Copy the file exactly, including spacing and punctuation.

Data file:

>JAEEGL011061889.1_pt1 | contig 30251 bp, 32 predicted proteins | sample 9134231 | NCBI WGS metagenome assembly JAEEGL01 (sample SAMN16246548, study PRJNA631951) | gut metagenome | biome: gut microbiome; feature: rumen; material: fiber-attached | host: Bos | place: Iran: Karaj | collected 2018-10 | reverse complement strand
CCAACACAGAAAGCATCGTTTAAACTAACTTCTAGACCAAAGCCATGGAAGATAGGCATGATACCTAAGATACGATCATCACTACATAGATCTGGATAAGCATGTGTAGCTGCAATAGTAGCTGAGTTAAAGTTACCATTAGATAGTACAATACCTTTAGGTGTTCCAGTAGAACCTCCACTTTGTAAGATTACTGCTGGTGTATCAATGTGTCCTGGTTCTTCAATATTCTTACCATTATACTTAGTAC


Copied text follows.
>JAEEGL011061889.1_pt1 | contig 30251 bp, 32 predicted proteins | sample 9134231 | NCBI WGS metagenome assembly JAEEGL01 (sample SAMN16246548, study PRJNA631951) | gut metagenome | biome: gut microbiome; feature: rumen; material: fiber-attached | host: Bos | place: Iran: Karaj | collected 2018-10 | reverse complement strand
CCAACACAGAAAGCATCGTTTAAACTAACTTCTAGACCAAAGCCATGGAAGATAGGCATGATACCTAAGATACGATCATCACTACATAGATCTGGATAAGCATGTGTAGCTGCAATAGTAGCTGAGTTAAAGTTACCATTAGATAGTACAATACCTTTAGGTGTTCCAGTAGAACCTCCACTTTGTAAGATTACTGCTGGTGTATCAATGTGTCCTGGTTCTTCAATATTCTTACCATTATACTTAGTAC